Cartouches gauloises 2007
1h 32min | Drama | 8 August 2007 (France)
A young Algerian paperboy with friends and associates of all ages on both sides of the conflict experiences history leading up to the March 1962 independence of Algeria, witnesses ruthless violence perpetrated by French and Arabs, sees his French friends depart or die, and tries to relate to his patriotic French soccer pal to the end.
This was probably my favourite film at the Cannes Film Festival, and a bit of a surprise package. I hadn’t heard much about it beforehand, but decided to take the gamble as it fitted very nicely into my schedule. And what a pleasant surprise!
A film on a subject as heavy as the French withdrawal from Algeria could be rather full-on, and it definitely was in parts, but what kept this piece going was the portrayal of the issue through the eyes of the children involved, both native Algerian and French expats. This device allowed for so many different aspects of the situation to be explored, and without judgement imposed.
The cinematography was a delight to watch, and the framing choices (such as the promo image of the boy staring out the back of the car) superb. The setting was so interesting as well, particularly to someone who didn’t know a great deal about the situation.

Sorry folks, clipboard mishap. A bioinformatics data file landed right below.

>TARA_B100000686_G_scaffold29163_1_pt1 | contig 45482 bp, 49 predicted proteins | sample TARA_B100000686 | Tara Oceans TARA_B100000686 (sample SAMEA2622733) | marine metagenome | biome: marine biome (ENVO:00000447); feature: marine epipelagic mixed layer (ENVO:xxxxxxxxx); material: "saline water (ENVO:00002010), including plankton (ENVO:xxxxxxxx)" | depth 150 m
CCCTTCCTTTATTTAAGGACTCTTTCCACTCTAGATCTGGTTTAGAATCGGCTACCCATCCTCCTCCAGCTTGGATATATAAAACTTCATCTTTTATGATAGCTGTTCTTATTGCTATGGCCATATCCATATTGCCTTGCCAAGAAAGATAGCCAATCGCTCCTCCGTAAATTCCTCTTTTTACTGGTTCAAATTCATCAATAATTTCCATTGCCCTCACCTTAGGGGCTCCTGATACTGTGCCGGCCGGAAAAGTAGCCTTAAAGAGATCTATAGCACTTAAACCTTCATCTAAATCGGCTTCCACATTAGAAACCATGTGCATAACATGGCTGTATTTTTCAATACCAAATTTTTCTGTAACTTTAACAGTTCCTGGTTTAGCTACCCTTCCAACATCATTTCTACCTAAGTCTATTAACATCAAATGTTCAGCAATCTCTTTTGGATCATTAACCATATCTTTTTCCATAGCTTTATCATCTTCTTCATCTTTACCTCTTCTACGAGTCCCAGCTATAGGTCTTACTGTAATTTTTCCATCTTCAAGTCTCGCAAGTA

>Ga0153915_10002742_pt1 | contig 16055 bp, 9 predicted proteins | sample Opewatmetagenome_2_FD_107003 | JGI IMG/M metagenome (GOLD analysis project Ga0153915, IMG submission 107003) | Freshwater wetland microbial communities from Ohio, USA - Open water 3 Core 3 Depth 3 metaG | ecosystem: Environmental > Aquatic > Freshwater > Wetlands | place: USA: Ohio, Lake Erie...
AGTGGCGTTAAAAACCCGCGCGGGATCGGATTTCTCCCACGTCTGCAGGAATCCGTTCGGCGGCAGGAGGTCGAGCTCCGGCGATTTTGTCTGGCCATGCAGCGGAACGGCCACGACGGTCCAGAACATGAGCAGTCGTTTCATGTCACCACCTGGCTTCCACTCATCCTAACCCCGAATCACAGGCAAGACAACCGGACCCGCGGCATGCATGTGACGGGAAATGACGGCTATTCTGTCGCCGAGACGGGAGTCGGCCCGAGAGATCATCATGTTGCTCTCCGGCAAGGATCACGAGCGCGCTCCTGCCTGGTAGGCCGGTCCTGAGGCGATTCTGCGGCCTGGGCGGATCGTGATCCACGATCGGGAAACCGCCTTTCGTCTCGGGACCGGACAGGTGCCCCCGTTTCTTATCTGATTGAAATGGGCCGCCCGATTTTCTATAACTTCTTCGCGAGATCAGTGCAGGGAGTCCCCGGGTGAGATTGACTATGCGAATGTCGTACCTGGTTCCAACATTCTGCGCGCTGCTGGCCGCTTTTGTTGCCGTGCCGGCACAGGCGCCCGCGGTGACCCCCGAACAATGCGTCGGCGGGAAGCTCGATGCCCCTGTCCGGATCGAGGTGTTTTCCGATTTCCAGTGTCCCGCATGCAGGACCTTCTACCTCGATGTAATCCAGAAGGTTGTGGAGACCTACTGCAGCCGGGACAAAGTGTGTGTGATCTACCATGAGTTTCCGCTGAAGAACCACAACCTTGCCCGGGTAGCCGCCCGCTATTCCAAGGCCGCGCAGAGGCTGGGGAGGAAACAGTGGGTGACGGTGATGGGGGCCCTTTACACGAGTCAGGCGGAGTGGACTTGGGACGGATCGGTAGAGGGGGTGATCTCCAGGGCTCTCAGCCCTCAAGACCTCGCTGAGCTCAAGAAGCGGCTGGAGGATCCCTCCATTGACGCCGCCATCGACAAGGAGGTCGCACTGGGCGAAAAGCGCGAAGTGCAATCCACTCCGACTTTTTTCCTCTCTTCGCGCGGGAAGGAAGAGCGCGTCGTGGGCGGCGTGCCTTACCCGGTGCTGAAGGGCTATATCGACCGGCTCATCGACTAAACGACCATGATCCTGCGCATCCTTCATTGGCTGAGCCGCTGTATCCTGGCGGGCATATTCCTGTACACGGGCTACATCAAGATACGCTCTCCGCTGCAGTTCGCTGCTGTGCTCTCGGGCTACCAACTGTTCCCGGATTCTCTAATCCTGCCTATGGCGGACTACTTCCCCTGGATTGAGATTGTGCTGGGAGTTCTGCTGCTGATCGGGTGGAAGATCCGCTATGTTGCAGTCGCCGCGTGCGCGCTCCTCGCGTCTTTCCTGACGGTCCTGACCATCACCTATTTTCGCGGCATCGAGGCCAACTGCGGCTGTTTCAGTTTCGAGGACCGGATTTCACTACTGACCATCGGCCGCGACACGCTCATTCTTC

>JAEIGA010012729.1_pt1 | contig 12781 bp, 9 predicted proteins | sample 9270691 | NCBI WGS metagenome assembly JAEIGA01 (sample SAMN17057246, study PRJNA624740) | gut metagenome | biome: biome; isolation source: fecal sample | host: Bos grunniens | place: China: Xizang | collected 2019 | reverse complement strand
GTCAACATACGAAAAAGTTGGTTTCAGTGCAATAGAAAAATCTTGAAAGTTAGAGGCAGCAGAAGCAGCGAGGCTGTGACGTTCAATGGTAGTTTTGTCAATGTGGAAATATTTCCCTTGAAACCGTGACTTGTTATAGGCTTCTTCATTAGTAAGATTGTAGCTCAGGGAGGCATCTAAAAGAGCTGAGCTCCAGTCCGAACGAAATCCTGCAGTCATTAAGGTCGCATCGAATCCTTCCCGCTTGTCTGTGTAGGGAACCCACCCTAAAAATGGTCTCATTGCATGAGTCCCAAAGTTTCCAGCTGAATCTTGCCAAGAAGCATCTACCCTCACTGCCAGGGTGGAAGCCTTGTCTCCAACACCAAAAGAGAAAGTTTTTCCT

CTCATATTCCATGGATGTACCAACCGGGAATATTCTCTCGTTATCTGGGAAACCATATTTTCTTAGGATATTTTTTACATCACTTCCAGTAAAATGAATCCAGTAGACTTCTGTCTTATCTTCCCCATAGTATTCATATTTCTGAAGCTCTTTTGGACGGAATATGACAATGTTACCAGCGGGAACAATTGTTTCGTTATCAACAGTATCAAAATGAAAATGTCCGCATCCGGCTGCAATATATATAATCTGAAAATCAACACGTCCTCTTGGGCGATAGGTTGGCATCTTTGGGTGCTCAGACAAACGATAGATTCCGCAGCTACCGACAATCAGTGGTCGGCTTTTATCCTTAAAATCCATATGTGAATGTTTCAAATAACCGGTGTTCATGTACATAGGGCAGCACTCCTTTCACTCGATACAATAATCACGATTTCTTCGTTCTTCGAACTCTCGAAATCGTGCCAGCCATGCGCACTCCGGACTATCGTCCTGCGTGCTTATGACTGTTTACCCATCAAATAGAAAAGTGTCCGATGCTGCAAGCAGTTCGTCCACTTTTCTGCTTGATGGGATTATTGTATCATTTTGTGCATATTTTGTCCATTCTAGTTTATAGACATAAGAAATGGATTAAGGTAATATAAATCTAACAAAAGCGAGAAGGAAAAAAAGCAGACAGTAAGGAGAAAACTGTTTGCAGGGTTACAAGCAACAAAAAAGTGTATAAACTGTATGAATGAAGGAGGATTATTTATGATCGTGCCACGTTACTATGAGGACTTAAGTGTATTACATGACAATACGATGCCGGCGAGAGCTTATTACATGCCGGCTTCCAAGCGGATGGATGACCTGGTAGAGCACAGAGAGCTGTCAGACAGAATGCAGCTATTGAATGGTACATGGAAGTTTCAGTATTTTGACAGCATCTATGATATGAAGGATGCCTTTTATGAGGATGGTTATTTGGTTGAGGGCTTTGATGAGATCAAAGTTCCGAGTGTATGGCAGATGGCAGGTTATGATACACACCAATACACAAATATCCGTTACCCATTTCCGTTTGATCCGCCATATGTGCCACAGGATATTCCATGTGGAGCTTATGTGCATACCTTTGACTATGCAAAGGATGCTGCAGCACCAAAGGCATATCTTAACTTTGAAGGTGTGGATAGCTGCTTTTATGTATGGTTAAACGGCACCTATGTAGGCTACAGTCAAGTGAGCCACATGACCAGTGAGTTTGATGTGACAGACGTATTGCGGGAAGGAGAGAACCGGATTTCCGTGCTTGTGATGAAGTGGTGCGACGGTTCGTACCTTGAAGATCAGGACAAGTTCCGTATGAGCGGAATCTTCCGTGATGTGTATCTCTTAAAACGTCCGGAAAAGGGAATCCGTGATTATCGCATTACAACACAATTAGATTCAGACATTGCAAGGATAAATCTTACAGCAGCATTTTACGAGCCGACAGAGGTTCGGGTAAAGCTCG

The performances in Cartouches Gauloises are beautiful, unselfconscious, and subtle, particularly those of the children, and seeing the actors and director up on stage following the screening, you could tell how proud they were of the piece. They received a standing ovation at Cannes, and well- deserved too. One of the little boys couldn’t stop the tears from spilling down his face, so sweet!
I would highly recommend this film to anyone who is a fan of world cinema.
Director: Mehdi Charef
Writer: Mehdi Charef
Stars: Mohamed Faouzi Ali Cherif, Thomas Millet, Tolga Cayir